The Digital Image and Reality
The Digital Image and Reality
Affect, Metaphysics and Post-Cinema
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ACKNOWLEDGEMENTS 1. CINEMA'S FOUNDATIONAL FRISSONS a. The Arrival of the Digital Image at the Station. b. A Futurist Cinema of Attractions c. What is Post about Post-Cinema? d. But is it Art? e. From Cine-thinking to Digi-thinking f. Technology and Reality 2. THE AFFECTIVE SYNTHESIS OF REALITY BY DIGITAL SCREEN IMAGES a. A Great Evolution b. A Question of Cause, and Responsibility c. Cinema and Affection d. Passive Synthesis and the Spiritual Automaton e. Do We Need a New Digital Image Type - A Cinema 3? f. The Digital Revealing of Reality g. Interstellar's Ontological Revealing h. The Digital Pharmakon i. Plasticity and Politics. 3. 'A DIGITAL FRONTIER TO RESHAPE THE HUMAN CONDITION': VIRTUAL BORDER SPACES AND AFFECTIVE EMBODIMENT IN TRON AND ENTER THE VOID. a. Overcoming Spatial Realism b. Digital Emergence. c. Tron: Legacy d. Enter the Void e. Troubling the Threshold f. Signs of Art at the Limits of Humanity g. Conclusion 4. DYNAMIC DIGITAL SPACES, BODIES AND FORCES a. 'Moving' Pictures: Scientific vs. Aesthetic Truths b. Formal Dynamics of the Digital Image c. Movement, Space and Kinaesthesis d. The Body in Movement: Digital Dance e. The Kinetic Dynamism of the Epic Digital Battle Scene f. The Digital Neo-Baroque g. Rethinking Cinema through Digital 3D h. Conclusion 5. REALITY SUTURES, SIMULATION AND DIGITAL NATURALISM a. The Malleable Mediated Mind b. Rethinking Suture c. Resemblance and the Mimetic Faculty d. Metaphor and Embodied Simulation e. Kinetic Synaesthesia and the Photographic Image f. Virtuality, Plasticity and Play g. Avatar and Digital Naturalism h. Source Code and the Quantum Mind 6. A DIGITAL NIHILISM: ETHICAL REFLECTIONS a. Autonomous Art and the Disappearance of Utopia b. 'A Business, a Pornography, a Hitlerism' c. The Everyday Art Object of Industrial Design d. Bernard Stiegler's Ethical Prognosis e. 'A Chaotic Scribble' f. The Active Subject in Digitality g. Digital Nihilism and Ontological Plasticity h. Conclusion 7. Bibliography 8. Index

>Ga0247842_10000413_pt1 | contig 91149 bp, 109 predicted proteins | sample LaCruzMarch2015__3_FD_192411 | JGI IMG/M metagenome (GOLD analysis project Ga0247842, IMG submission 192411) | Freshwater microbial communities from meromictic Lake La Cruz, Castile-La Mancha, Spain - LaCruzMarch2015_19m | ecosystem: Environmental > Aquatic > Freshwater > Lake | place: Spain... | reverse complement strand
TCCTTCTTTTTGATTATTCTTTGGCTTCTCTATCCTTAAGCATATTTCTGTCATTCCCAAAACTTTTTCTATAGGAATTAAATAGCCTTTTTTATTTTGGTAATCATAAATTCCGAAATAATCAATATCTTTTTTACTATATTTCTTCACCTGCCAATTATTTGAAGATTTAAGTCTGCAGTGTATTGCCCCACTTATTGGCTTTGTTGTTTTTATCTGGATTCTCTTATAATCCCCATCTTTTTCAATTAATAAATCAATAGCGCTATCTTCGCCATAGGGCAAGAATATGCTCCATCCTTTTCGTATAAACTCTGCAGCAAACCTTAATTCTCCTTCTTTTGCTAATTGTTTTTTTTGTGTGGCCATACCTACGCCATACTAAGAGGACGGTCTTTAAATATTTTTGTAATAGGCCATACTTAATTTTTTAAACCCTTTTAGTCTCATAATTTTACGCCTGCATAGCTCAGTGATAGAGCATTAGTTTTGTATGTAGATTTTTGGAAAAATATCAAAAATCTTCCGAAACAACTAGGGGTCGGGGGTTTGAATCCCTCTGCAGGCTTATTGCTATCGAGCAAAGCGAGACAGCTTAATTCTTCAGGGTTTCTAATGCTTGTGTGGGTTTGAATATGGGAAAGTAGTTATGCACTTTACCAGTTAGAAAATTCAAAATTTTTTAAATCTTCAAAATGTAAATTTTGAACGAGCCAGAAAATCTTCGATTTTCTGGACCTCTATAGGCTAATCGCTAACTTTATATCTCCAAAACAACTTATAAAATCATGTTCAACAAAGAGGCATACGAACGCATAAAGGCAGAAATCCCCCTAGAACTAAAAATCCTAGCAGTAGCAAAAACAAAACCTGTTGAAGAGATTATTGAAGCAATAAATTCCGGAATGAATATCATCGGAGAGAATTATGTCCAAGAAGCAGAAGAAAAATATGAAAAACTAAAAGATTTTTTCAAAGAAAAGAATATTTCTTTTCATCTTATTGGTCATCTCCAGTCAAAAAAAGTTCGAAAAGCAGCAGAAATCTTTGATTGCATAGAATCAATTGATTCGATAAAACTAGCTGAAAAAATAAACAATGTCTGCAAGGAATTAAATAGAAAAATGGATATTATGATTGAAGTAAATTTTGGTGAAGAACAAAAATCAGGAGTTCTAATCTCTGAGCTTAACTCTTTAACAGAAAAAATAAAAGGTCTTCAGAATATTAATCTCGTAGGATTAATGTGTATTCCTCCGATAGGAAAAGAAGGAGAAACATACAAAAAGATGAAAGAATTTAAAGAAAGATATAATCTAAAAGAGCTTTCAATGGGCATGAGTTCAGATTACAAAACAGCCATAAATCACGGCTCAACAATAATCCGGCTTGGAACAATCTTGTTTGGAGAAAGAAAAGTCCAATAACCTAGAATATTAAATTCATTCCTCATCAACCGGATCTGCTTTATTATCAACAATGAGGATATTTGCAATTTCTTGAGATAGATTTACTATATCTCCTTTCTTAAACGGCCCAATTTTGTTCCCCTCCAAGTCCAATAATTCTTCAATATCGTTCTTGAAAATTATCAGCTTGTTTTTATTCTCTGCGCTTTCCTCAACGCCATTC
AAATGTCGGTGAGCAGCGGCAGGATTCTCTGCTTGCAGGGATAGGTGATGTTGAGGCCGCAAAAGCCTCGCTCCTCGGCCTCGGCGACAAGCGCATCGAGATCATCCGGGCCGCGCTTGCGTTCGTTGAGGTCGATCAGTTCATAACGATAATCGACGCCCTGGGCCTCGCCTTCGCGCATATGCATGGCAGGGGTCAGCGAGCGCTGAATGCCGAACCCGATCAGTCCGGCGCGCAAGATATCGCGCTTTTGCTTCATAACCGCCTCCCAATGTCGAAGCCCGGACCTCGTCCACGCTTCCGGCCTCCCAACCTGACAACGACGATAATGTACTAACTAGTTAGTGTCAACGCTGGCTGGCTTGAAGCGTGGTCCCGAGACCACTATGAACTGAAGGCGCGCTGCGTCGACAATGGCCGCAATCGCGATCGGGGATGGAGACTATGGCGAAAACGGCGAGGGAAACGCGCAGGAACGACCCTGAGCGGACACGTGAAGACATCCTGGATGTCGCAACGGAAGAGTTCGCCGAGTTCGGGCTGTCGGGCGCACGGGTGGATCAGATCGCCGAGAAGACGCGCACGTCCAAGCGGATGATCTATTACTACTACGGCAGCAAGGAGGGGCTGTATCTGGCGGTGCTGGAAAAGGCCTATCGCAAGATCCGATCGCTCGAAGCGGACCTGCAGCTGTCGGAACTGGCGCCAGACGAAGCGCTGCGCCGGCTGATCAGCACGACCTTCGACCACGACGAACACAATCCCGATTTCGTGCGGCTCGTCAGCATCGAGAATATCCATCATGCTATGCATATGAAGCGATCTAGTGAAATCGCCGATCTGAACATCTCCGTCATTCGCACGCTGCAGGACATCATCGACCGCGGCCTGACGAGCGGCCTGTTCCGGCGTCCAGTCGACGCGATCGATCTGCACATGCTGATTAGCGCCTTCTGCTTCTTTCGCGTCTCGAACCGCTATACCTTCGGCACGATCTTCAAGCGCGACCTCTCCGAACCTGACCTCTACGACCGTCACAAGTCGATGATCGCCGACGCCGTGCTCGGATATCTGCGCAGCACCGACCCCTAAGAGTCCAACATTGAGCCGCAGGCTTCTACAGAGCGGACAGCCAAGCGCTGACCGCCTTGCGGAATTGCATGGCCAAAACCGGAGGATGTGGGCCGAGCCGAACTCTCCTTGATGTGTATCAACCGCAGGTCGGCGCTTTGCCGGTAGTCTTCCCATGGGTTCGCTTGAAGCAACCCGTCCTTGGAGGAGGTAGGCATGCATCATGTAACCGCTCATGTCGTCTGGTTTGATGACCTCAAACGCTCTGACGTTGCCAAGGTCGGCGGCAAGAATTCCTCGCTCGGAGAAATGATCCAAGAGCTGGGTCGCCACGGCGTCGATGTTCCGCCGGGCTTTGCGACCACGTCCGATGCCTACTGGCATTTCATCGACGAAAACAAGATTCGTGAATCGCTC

Reviews and Features

"Digital technology in the hands of artists can engender new strategies of resistance to the systematizing effects of all technology by revealing the inherent plasticity of any worldview. [...] These same techniques will likely be available to any creator in the near future, and it is Stutt’s convincing optimism that sees in this powerful world-shaping tool an empowerment and a potential 'ethic of exploration in an unstable, virtual, and sublime world.'"
- Will Luers, Leonardo, Vol. 55, No. 5

Daniel Strutt

The Digital Image and Reality

Affect, Metaphysics and Post-Cinema

The media technologies that surround and suffuse our everyday life profoundly affect our relation to reality. Philosophers since Plato and Aristotle have sought to understand the complex influence of apparently simple tools of expression on our understanding and experience of the world, time, space, materiality and energy. The Digital Image and Reality takes up this crucial philosophical task for our digital era. This rich yet accessible work argues that when new visual technologies arrive to represent and simulate reality, they give rise to nothing less than a radically different sensual image of the world. Through engaging with post-cinematic content and the new digital formats in which it appears, Strutt uncovers and explores how digital image-making is integral to emergent modes of metaphysical reflection - to speculative futurism, optimistic nihilism, and ethical plasticity. Ultimately, he prompts the reader to ask whether the impact of digital image processes might go even beyond our subjective consciousness of reality, towards the synthesis of objective actuality itself.

Daniel Strutt

Dan Strutt is a lecturer in the department of Media, Communications and Cultural Studies at Goldsmiths, University of London, where he teaches film theory and analysis alongside social, cultural and economic theory. Having worked on research projects with Creativeworks London, CREATe and the AHRC Creative Economy Programme, he also engages in innovative performance production work with contemporary digital audio-visual artists.